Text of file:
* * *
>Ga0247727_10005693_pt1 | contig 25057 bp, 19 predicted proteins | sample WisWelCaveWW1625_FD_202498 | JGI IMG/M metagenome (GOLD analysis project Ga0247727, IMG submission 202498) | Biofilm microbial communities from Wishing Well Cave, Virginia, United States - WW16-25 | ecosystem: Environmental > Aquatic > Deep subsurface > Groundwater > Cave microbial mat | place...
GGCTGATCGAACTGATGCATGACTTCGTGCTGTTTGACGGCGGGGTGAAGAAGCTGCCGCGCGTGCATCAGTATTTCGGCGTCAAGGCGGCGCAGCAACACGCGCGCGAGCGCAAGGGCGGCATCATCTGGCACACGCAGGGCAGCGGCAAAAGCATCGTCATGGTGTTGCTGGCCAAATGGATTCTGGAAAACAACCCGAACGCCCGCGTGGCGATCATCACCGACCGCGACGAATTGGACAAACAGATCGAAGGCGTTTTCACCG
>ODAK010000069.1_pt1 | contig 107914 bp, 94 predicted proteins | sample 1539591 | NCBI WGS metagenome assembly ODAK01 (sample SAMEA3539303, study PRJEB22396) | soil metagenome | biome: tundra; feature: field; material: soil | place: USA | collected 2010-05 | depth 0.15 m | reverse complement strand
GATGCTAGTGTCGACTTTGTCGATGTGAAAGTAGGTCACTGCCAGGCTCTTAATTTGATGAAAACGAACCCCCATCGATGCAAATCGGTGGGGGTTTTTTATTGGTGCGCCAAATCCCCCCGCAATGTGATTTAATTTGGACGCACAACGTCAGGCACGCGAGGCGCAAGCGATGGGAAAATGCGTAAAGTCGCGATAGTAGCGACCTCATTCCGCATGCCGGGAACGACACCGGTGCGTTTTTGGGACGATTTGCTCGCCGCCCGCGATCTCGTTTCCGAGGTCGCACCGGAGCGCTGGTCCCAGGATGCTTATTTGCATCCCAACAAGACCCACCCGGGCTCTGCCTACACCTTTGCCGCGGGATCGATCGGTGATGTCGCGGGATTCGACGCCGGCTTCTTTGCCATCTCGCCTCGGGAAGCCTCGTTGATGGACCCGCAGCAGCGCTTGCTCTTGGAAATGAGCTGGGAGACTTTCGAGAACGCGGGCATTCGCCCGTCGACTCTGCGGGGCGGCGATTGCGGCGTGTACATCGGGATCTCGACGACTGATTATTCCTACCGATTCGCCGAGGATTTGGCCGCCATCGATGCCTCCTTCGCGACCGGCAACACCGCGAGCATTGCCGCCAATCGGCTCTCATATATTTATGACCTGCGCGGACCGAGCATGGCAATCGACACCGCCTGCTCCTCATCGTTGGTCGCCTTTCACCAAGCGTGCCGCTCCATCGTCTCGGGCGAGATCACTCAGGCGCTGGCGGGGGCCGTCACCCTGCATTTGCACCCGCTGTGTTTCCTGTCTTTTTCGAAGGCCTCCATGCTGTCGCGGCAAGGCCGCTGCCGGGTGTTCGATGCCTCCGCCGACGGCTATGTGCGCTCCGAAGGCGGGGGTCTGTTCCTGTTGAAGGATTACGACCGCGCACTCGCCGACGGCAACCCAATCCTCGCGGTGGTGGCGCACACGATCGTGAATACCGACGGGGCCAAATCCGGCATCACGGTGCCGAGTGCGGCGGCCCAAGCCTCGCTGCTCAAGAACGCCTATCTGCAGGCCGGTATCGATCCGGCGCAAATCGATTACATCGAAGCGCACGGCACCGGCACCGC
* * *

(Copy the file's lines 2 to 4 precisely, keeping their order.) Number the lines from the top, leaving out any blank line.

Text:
GGCTGATCGAACTGATGCATGACTTCGTGCTGTTTGACGGCGGGGTGAAGAAGCTGCCGCGCGTGCATCAGTATTTCGGCGTCAAGGCGGCGCAGCAACACGCGCGCGAGCGCAAGGGCGGCATCATCTGGCACACGCAGGGCAGCGGCAAAAGCATCGTCATGGTGTTGCTGGCCAAATGGATTCTGGAAAACAACCCGAACGCCCGCGTGGCGATCATCACCGACCGCGACGAATTGGACAAACAGATCGAAGGCGTTTTCACCG
>ODAK010000069.1_pt1 | contig 107914 bp, 94 predicted proteins | sample 1539591 | NCBI WGS metagenome assembly ODAK01 (sample SAMEA3539303, study PRJEB22396) | soil metagenome | biome: tundra; feature: field; material: soil | place: USA | collected 2010-05 | depth 0.15 m | reverse complement strand
GATGCTAGTGTCGACTTTGTCGATGTGAAAGTAGGTCACTGCCAGGCTCTTAATTTGATGAAAACGAACCCCCATCGATGCAAATCGGTGGGGGTTTTTTATTGGTGCGCCAAATCCCCCCGCAATGTGATTTAATTTGGACGCACAACGTCAGGCACGCGAGGCGCAAGCGATGGGAAAATGCGTAAAGTCGCGATAGTAGCGACCTCATTCCGCATGCCGGGAACGACACCGGTGCGTTTTTGGGACGATTTGCTCGCCGCCCGCGATCTCGTTTCCGAGGTCGCACCGGAGCGCTGGTCCCAGGATGCTTATTTGCATCCCAACAAGACCCACCCGGGCTCTGCCTACACCTTTGCCGCGGGATCGATCGGTGATGTCGCGGGATTCGACGCCGGCTTCTTTGCCATCTCGCCTCGGGAAGCCTCGTTGATGGACCCGCAGCAGCGCTTGCTCTTGGAAATGAGCTGGGAGACTTTCGAGAACGCGGGCATTCGCCCGTCGACTCTGCGGGGCGGCGATTGCGGCGTGTACATCGGGATCTCGACGACTGATTATTCCTACCGATTCGCCGAGGATTTGGCCGCCATCGATGCCTCCTTCGCGACCGGCAACACCGCGAGCATTGCCGCCAATCGGCTCTCATATATTTATGACCTGCGCGGACCGAGCATGGCAATCGACACCGCCTGCTCCTCATCGTTGGTCGCCTTTCACCAAGCGTGCCGCTCCATCGTCTCGGGCGAGATCACTCAGGCGCTGGCGGGGGCCGTCACCCTGCATTTGCACCCGCTGTGTTTCCTGTCTTTTTCGAAGGCCTCCATGCTGTCGCGGCAAGGCCGCTGCCGGGTGTTCGATGCCTCCGCCGACGGCTATGTGCGCTCCGAAGGCGGGGGTCTGTTCCTGTTGAAGGATTACGACCGCGCACTCGCCGACGGCAACCCAATCCTCGCGGTGGTGGCGCACACGATCGTGAATACCGACGGGGCCAAATCCGGCATCACGGTGCCGAGTGCGGCGGCCCAAGCCTCGCTGCTCAAGAACGCCTATCTGCAGGCCGGTATCGATCCGGCGCAAATCGATTACATCGAAGCGCACGGCACCGGCACCGC